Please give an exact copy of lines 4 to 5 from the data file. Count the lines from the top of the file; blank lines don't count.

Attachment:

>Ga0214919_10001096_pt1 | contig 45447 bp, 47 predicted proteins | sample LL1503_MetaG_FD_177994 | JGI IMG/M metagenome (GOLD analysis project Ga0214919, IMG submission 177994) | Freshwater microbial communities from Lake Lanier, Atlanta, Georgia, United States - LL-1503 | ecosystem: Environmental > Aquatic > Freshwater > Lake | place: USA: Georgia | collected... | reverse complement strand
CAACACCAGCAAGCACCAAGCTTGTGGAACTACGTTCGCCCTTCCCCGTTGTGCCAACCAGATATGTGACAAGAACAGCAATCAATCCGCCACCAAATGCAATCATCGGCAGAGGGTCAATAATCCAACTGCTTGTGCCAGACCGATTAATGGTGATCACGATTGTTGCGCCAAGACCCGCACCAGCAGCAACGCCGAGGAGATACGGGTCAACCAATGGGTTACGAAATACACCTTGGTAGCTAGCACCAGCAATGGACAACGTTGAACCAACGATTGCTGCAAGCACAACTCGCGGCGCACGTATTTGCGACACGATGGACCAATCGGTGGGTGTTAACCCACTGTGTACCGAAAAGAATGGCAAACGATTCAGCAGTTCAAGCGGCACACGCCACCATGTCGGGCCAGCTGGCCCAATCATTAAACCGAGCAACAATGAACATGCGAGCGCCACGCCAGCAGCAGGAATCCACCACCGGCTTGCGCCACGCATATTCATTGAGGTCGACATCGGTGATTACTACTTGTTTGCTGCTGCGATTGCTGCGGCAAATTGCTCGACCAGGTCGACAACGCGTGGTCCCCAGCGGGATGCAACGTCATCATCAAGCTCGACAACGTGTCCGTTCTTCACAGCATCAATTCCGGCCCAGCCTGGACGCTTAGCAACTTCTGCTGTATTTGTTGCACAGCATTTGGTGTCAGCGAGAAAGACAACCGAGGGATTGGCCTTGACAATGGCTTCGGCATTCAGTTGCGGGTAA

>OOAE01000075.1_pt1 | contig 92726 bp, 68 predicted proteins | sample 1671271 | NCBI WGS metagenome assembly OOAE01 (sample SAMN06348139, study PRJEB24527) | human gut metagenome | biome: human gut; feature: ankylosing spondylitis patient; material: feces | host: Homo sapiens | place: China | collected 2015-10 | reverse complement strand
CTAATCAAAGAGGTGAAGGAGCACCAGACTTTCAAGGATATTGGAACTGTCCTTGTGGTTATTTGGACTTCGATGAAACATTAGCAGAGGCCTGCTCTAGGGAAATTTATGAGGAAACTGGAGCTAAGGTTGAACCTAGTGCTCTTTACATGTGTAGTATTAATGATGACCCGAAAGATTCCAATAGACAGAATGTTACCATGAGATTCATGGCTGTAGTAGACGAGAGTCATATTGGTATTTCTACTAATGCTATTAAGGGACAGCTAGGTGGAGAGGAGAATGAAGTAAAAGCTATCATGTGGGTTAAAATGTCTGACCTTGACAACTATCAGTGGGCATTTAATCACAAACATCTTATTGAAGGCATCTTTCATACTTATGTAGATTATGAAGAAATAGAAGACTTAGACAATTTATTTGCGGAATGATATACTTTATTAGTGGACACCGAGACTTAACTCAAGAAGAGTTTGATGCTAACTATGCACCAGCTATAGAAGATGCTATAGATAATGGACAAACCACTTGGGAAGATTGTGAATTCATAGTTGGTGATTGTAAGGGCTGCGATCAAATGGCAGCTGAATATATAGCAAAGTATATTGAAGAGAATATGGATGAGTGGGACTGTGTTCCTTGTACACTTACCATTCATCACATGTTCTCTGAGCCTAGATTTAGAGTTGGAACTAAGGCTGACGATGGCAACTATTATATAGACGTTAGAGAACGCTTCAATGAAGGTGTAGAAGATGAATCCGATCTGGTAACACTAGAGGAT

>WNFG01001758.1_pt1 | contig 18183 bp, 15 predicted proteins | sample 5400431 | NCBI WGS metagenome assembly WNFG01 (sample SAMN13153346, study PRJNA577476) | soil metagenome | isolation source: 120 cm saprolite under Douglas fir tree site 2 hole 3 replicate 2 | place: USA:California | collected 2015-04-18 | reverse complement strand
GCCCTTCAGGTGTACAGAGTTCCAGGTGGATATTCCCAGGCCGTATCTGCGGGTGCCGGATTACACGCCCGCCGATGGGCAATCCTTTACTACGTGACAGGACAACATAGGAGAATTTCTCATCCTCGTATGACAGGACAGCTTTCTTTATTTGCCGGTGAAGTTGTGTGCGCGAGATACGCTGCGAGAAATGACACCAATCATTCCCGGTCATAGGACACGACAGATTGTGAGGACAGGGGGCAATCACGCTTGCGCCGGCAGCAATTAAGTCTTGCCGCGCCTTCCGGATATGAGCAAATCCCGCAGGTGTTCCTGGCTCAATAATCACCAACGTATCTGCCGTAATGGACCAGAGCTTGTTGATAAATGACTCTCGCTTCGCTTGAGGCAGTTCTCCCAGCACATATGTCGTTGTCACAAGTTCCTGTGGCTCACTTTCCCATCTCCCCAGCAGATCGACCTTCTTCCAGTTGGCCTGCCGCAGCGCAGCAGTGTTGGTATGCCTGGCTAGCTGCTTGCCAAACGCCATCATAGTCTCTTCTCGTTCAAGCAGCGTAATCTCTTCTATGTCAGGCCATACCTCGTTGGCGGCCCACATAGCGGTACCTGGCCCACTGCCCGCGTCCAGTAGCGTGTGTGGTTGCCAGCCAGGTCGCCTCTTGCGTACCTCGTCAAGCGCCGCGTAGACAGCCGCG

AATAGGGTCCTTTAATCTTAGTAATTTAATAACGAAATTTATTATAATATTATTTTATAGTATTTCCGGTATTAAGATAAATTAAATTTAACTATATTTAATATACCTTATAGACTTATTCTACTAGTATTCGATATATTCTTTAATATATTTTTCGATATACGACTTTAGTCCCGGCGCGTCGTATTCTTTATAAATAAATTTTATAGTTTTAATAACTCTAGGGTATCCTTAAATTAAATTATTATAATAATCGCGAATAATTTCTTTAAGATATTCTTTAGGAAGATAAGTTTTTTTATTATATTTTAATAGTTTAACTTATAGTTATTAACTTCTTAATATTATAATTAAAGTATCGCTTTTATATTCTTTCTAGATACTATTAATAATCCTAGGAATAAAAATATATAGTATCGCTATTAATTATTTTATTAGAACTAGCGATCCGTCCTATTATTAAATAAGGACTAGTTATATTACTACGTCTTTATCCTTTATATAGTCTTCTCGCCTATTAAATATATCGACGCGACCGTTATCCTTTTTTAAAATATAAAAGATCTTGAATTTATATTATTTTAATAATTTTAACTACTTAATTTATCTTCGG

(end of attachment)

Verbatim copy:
CTAATCAAAGAGGTGAAGGAGCACCAGACTTTCAAGGATATTGGAACTGTCCTTGTGGTTATTTGGACTTCGATGAAACATTAGCAGAGGCCTGCTCTAGGGAAATTTATGAGGAAACTGGAGCTAAGGTTGAACCTAGTGCTCTTTACATGTGTAGTATTAATGATGACCCGAAAGATTCCAATAGACAGAATGTTACCATGAGATTCATGGCTGTAGTAGACGAGAGTCATATTGGTATTTCTACTAATGCTATTAAGGGACAGCTAGGTGGAGAGGAGAATGAAGTAAAAGCTATCATGTGGGTTAAAATGTCTGACCTTGACAACTATCAGTGGGCATTTAATCACAAACATCTTATTGAAGGCATCTTTCATACTTATGTAGATTATGAAGAAATAGAAGACTTAGACAATTTATTTGCGGAATGATATACTTTATTAGTGGACACCGAGACTTAACTCAAGAAGAGTTTGATGCTAACTATGCACCAGCTATAGAAGATGCTATAGATAATGGACAAACCACTTGGGAAGATTGTGAATTCATAGTTGGTGATTGTAAGGGCTGCGATCAAATGGCAGCTGAATATATAGCAAAGTATATTGAAGAGAATATGGATGAGTGGGACTGTGTTCCTTGTACACTTACCATTCATCACATGTTCTCTGAGCCTAGATTTAGAGTTGGAACTAAGGCTGACGATGGCAACTATTATATAGACGTTAGAGAACGCTTCAATGAAGGTGTAGAAGATGAATCCGATCTGGTAACACTAGAGGAT

>WNFG01001758.1_pt1 | contig 18183 bp, 15 predicted proteins | sample 5400431 | NCBI WGS metagenome assembly WNFG01 (sample SAMN13153346, study PRJNA577476) | soil metagenome | isolation source: 120 cm saprolite under Douglas fir tree site 2 hole 3 replicate 2 | place: USA:California | collected 2015-04-18 | reverse complement strand